Lynn Washington’s biggest fan, his wife, first saw him play basketball during his junior high school days.

“We’ve been together for 17 years,” she said. “It’s been a long road. We’ve grown up together.”

His extraordinary talents took him from Andrew Hill High School in San Jose to San Jose City College to Indiana University before a pro career that included two bj-league MVP awards and two All-Star Game MVP awards (2010-11 and 2011-12 seasons) for the Evessa, along with becoming the first player in bj-league history to score 5,000 career points.

It all ended after his arrest. He was forced to retire and was “blackballed” by the team and the league, he told this reporter.

“Lynn and I both did not like the fact that the Evessa tried to get Lynn to use a ‘team’ lawyer to settle things with his contract,” Dana Washington said. “Lynn brought in his own lawyer and the Evessa were not happy with Lynn at all. Right away, Lynn knew the Evessa were trying to get out of paying him any contract money owed him.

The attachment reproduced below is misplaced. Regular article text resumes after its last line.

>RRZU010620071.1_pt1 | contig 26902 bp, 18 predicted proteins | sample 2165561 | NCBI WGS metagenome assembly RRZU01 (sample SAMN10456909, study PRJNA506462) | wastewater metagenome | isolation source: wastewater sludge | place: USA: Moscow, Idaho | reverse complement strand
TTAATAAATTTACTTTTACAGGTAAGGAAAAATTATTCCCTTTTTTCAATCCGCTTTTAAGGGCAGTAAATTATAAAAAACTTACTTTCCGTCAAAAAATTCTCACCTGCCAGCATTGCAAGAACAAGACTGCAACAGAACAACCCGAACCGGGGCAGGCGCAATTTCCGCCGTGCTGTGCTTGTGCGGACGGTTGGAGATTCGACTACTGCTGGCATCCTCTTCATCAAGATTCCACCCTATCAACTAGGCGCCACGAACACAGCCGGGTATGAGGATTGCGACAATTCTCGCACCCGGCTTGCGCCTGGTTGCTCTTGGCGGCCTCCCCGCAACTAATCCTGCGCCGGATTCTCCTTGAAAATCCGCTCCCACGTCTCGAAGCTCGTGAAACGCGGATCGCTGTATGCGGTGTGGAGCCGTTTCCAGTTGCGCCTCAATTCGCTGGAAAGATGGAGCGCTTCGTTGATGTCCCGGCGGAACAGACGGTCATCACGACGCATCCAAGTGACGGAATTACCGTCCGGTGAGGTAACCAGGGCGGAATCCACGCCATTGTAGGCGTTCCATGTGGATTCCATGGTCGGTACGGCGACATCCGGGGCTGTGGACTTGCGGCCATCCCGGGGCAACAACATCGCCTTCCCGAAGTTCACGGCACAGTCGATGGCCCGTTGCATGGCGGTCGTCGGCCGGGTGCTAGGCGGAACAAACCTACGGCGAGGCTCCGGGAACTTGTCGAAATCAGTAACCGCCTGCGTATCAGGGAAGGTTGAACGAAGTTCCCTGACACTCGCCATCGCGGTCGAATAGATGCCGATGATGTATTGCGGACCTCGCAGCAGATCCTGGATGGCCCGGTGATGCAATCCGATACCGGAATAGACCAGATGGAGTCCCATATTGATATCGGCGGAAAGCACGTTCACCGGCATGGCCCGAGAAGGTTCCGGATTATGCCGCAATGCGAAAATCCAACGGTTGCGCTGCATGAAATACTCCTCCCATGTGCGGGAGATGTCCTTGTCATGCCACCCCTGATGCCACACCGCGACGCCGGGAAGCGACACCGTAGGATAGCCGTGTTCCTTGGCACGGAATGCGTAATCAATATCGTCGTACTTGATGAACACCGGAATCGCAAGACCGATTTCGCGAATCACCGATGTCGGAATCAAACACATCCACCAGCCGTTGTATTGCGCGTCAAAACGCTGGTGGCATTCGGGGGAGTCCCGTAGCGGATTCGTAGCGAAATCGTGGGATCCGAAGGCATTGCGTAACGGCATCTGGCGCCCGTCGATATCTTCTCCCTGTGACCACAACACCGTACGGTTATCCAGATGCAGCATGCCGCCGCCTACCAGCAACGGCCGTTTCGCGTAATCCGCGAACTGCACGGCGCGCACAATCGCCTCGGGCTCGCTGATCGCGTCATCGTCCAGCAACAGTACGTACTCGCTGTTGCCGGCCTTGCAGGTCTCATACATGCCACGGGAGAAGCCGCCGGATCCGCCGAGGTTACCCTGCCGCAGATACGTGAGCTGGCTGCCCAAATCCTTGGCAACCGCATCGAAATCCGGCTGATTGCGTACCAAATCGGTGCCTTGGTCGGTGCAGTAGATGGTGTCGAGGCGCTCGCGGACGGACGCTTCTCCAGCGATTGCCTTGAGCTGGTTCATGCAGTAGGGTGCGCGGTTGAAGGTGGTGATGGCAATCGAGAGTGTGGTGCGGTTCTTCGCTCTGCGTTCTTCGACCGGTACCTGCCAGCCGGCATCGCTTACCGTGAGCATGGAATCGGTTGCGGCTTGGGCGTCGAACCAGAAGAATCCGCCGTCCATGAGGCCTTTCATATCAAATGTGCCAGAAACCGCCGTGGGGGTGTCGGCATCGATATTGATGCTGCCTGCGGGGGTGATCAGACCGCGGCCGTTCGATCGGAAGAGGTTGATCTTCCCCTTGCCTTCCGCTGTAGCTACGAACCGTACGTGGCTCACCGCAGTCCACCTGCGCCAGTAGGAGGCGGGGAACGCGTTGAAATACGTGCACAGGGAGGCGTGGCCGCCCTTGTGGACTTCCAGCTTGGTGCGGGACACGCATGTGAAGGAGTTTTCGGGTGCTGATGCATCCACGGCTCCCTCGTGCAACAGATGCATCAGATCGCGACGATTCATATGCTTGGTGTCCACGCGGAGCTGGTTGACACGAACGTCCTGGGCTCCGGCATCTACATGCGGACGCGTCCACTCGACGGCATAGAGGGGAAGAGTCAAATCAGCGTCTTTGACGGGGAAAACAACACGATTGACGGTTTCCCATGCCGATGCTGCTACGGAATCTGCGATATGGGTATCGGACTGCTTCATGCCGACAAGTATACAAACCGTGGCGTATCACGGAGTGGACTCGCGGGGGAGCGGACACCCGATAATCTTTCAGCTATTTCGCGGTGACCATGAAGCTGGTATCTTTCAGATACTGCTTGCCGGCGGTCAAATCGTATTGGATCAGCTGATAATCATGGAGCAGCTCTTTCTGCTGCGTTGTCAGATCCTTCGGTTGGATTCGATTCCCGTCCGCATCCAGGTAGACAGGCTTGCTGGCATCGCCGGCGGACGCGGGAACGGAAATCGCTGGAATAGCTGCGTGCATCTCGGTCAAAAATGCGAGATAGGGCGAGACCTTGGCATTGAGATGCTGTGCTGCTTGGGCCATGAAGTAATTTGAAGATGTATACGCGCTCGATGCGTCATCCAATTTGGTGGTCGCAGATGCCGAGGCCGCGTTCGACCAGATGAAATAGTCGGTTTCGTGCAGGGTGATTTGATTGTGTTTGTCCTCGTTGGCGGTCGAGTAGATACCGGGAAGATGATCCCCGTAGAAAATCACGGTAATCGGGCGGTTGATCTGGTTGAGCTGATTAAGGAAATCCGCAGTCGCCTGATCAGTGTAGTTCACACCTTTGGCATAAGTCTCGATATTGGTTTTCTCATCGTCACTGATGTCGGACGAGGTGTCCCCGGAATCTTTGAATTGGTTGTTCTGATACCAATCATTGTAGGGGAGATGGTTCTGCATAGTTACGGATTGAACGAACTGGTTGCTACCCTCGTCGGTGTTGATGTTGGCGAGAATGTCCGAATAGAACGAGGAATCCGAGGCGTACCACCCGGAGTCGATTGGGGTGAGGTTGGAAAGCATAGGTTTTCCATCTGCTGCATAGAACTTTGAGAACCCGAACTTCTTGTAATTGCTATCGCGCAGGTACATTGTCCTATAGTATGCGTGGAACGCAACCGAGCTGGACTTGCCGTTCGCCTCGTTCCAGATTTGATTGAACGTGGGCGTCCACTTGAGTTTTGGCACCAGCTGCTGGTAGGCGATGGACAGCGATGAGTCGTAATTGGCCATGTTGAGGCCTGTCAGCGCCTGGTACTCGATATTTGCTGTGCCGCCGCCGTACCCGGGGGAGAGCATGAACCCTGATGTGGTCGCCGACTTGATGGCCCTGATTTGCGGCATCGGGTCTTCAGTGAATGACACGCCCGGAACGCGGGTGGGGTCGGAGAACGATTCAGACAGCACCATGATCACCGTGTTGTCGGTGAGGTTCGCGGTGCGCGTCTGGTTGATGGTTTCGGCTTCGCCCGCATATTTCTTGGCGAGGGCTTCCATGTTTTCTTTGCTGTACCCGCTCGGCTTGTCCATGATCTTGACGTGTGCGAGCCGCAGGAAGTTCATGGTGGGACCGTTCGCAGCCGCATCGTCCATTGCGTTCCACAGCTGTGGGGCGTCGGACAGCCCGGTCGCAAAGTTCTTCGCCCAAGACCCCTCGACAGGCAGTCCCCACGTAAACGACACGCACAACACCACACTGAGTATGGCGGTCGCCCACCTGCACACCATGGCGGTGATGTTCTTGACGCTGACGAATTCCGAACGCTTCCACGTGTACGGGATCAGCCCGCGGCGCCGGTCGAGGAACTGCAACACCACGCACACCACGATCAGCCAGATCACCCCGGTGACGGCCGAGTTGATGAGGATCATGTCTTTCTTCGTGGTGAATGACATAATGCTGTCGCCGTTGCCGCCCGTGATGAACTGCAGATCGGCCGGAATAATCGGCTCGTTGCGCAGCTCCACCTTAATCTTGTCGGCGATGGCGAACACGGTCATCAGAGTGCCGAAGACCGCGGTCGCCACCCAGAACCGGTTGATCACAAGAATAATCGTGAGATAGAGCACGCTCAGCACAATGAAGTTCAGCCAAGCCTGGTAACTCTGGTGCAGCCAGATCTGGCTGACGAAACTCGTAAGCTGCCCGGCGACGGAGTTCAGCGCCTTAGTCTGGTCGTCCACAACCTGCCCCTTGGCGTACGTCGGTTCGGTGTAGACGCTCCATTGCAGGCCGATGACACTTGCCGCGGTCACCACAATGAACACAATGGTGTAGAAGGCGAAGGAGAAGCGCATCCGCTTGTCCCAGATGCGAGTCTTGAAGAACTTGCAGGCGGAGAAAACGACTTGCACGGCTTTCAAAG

“To add to this, I was never shown support from the Evessa from the time I was arrested till this day.”

The Evessa era of dominance — seven straight playoff appearances and six consecutive Final Fours (2005-11) — came to a crashing halt last spring, when the Kyoto Hannaryz knocked them off in the Western Conference semifinals without their longtime heart-and-soul presence at power forward. (This season, the Evessa are 1-6 after a loss on Saturday.)

“I’m sad it ended this way, but we do have faith that God has bigger and better things for us,” said Dana Washington, who maintained a daily diary while in police custody.

She added: “It was a stressful time, especially for Lynn. Every time he passed somebody on the street he was being stared at like he was a drug smuggler.

“I feel terrible for him that his career ended with my illness, for something that somebody else did to us. Yes, I could’ve been more stern in saying, ‘Do not send anything here.’ I was just assuming people would know better.”